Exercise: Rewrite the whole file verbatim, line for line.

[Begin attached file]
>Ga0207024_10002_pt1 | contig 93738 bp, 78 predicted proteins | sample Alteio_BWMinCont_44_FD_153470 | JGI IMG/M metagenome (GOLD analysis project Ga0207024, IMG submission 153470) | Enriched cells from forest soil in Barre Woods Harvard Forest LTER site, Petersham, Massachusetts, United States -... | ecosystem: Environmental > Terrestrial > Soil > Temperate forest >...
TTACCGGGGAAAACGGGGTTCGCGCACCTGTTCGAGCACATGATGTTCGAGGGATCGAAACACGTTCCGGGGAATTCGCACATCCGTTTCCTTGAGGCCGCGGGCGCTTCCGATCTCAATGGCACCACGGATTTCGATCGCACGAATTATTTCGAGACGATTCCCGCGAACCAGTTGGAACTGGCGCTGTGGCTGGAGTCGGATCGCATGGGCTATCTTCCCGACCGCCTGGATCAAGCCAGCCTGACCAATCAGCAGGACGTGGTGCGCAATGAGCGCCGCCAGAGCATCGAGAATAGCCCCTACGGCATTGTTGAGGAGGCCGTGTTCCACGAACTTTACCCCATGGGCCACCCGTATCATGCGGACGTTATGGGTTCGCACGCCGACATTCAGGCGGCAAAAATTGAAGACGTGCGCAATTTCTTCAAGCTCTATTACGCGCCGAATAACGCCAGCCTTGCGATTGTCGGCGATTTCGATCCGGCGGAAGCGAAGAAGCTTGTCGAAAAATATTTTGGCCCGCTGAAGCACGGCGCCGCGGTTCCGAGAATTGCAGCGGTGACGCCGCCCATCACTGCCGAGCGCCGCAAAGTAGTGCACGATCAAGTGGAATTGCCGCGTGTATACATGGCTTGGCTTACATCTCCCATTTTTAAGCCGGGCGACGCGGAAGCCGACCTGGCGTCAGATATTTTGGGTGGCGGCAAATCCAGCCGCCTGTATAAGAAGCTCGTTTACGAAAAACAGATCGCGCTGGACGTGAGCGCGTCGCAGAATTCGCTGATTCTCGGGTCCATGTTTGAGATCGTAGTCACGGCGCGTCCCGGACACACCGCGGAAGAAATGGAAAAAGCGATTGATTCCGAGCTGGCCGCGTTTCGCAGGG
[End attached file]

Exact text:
>Ga0207024_10002_pt1 | contig 93738 bp, 78 predicted proteins | sample Alteio_BWMinCont_44_FD_153470 | JGI IMG/M metagenome (GOLD analysis project Ga0207024, IMG submission 153470) | Enriched cells from forest soil in Barre Woods Harvard Forest LTER site, Petersham, Massachusetts, United States -... | ecosystem: Environmental > Terrestrial > Soil > Temperate forest >...
TTACCGGGGAAAACGGGGTTCGCGCACCTGTTCGAGCACATGATGTTCGAGGGATCGAAACACGTTCCGGGGAATTCGCACATCCGTTTCCTTGAGGCCGCGGGCGCTTCCGATCTCAATGGCACCACGGATTTCGATCGCACGAATTATTTCGAGACGATTCCCGCGAACCAGTTGGAACTGGCGCTGTGGCTGGAGTCGGATCGCATGGGCTATCTTCCCGACCGCCTGGATCAAGCCAGCCTGACCAATCAGCAGGACGTGGTGCGCAATGAGCGCCGCCAGAGCATCGAGAATAGCCCCTACGGCATTGTTGAGGAGGCCGTGTTCCACGAACTTTACCCCATGGGCCACCCGTATCATGCGGACGTTATGGGTTCGCACGCCGACATTCAGGCGGCAAAAATTGAAGACGTGCGCAATTTCTTCAAGCTCTATTACGCGCCGAATAACGCCAGCCTTGCGATTGTCGGCGATTTCGATCCGGCGGAAGCGAAGAAGCTTGTCGAAAAATATTTTGGCCCGCTGAAGCACGGCGCCGCGGTTCCGAGAATTGCAGCGGTGACGCCGCCCATCACTGCCGAGCGCCGCAAAGTAGTGCACGATCAAGTGGAATTGCCGCGTGTATACATGGCTTGGCTTACATCTCCCATTTTTAAGCCGGGCGACGCGGAAGCCGACCTGGCGTCAGATATTTTGGGTGGCGGCAAATCCAGCCGCCTGTATAAGAAGCTCGTTTACGAAAAACAGATCGCGCTGGACGTGAGCGCGTCGCAGAATTCGCTGATTCTCGGGTCCATGTTTGAGATCGTAGTCACGGCGCGTCCCGGACACACCGCGGAAGAAATGGAAAAAGCGATTGATTCCGAGCTGGCCGCGTTTCGCAGGG